MR. JUSTICE BLACK delivered the opinion of the Court.
This case for sale of a vessel and partition of the proceeds pursuant to a California statute began in the Superior Court of San Diego, the home port of the vessel. The plaintiffs were eight individuals including Edward, Anthony, and Joseph Madruga. The defendant was Manuel Madruga on whom personal service was had by summons. The defendant owned a 15% interest and the eight plaintiffs owned undivided interests aggregating 85% in a ship certificated under the maritime laws of the United States. The defendant 15% owner challenged the jurisdiction of the San Diego court on the ground that only the United States district court sitting in admiralty could take jurisdiction to consider such a case. The San Diego court decided it had jurisdiction and was upheld by the State Supreme Court which declined to issue a writ of prohibition.
First. Article III, § 2, of the Constitution extends the judicial power to "all Cases of admiralty and maritime Jurisdiction. . . ." And since the first Judiciary Act, United States district courts have had jurisdiction of all civil cases of "admiralty or maritime jurisdiction . . . ." 28 U. S. C. § 1333. Whether this grants United States
Second. Had Congress simply granted district courts "admiralty or maritime jurisdiction exclusive of the states" California might not have power to order partition of a ship. But Congress did not stop there. It went on in the first Judiciary Act to say "saving to suitors, in all cases, the right of a common law remedy, where the common law is competent to give it." 1 Stat. 73, 77.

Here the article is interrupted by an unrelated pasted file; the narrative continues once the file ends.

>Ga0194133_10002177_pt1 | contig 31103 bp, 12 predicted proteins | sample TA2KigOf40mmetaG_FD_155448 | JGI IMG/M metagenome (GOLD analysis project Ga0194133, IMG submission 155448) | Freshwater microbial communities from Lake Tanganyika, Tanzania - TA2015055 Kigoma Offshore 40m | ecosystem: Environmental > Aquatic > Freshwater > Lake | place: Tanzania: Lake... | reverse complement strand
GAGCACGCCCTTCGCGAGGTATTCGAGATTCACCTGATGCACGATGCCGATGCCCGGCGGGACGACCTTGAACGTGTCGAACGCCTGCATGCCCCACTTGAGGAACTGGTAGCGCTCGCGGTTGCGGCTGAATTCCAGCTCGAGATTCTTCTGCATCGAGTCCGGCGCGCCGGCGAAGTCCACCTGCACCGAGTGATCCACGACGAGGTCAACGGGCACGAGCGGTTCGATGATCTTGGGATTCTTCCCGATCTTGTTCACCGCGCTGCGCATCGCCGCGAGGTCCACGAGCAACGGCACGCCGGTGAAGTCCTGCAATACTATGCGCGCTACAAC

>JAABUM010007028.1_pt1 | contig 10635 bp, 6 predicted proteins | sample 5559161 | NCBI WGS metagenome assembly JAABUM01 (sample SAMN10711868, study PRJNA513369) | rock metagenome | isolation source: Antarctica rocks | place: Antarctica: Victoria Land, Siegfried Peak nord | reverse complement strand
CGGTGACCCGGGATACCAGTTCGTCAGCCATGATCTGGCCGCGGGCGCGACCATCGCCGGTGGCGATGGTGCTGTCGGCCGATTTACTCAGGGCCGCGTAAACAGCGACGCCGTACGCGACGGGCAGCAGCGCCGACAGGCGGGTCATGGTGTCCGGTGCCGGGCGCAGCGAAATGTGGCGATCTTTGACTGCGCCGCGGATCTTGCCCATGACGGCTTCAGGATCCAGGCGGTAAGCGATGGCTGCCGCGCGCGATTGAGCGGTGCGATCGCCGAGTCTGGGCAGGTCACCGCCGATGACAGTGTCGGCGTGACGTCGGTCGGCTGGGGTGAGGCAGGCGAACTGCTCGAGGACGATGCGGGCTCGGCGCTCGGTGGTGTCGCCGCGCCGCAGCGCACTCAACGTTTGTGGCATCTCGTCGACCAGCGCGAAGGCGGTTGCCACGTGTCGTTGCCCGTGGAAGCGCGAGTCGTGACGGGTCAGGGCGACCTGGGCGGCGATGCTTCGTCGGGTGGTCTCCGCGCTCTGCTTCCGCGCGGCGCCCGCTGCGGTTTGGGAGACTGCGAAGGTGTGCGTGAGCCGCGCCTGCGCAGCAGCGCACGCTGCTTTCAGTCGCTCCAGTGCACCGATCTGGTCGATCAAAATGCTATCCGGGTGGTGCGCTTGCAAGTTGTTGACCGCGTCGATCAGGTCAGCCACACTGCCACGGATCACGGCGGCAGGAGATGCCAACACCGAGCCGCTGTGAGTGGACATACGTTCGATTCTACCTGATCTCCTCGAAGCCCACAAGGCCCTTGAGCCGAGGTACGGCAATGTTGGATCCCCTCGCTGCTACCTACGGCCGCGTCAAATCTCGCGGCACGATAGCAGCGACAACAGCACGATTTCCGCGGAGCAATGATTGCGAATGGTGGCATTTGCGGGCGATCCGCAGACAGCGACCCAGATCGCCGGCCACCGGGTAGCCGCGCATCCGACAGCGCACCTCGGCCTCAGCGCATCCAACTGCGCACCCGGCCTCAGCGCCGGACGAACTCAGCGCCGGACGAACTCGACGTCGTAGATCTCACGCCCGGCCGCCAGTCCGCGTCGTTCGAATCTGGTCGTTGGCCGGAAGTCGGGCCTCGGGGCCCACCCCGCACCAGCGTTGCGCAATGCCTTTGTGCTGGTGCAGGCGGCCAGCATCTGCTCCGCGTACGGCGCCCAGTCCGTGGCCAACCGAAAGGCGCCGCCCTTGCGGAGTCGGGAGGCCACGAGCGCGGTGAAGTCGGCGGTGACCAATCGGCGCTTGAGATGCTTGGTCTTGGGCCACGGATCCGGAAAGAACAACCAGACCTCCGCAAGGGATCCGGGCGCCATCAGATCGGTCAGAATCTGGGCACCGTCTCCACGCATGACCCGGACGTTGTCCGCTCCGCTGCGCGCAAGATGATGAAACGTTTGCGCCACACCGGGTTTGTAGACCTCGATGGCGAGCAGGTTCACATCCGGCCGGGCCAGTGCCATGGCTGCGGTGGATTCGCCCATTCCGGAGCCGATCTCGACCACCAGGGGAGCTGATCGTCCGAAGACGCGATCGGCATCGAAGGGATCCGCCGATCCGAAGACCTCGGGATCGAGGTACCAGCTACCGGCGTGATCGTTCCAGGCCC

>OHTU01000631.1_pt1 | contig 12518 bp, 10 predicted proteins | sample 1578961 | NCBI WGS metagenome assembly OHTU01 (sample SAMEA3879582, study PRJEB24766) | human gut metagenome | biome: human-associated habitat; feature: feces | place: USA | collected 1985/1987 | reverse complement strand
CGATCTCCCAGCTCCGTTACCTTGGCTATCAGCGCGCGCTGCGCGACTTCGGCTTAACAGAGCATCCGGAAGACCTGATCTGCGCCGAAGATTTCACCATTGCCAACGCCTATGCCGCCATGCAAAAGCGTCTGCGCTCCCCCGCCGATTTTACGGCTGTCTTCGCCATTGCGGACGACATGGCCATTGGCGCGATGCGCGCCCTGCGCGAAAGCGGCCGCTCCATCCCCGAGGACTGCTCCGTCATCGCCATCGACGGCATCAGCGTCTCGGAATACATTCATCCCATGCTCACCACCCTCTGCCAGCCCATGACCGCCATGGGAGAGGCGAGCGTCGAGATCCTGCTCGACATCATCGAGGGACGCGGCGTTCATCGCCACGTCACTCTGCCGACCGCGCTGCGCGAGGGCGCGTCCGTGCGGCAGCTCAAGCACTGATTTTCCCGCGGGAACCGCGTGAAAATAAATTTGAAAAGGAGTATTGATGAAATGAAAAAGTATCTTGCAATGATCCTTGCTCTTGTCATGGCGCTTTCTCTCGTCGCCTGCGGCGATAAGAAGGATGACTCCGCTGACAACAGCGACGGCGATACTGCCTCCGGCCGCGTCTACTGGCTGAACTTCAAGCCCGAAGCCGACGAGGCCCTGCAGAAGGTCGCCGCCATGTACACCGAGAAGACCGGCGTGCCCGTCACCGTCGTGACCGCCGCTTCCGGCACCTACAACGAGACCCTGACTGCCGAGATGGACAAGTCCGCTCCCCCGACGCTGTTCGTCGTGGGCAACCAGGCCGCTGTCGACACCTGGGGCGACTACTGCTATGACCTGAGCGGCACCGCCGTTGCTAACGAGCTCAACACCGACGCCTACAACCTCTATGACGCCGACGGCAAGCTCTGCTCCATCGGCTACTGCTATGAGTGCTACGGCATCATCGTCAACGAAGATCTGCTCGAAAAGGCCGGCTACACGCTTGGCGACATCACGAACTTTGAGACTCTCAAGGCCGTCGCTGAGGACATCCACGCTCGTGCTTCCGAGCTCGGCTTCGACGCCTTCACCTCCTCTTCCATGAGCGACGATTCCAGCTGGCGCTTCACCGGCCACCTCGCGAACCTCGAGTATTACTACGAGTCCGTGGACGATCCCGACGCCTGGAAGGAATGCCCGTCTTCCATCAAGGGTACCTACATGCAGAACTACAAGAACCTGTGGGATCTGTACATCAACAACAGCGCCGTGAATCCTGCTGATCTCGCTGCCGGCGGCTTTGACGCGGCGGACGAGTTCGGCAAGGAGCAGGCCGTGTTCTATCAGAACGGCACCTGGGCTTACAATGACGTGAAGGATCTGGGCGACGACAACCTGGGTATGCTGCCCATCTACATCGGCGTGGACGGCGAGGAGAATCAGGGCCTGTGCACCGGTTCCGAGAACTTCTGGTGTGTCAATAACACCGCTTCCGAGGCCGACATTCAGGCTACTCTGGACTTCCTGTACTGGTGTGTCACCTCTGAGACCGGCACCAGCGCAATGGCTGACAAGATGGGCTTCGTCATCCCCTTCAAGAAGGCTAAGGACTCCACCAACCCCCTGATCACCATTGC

The proceedings in this California partition case were not in rem in the admiralty sense. The plaintiffs' quarrel was with their co-owner, not with the ship. Manuel Madruga, not the ship, was made defendant. Thus the state court in this proceeding acts only upon the interests of the parties over whom it has jurisdiction in personam, and it does not affect the interests of others in the world at large, as it would if this were a proceeding in rem to enforce a lien. The California court is "competent" to give this partition remedy and it therefore has jurisdiction of the cause of action.
Third. Petitioner contends that for the California court to entertain this partition suit at the instance of the majority shipowners would run counter to an admiralty rule which is said to permit sales for partition only as between equal interests. Such a national admiralty rule would bind the California court here, even though it has concurrent jurisdiction to grant partition. See Garrett v. Moore-McCormack Co., 317 U.S. 239; Butler v. Boston S. S. Co., 130 U.S. 527, 557-558. Congress has passed detailed laws regulating the shipping industry with respect to ownership, sales, mortgages and transfers of vessels.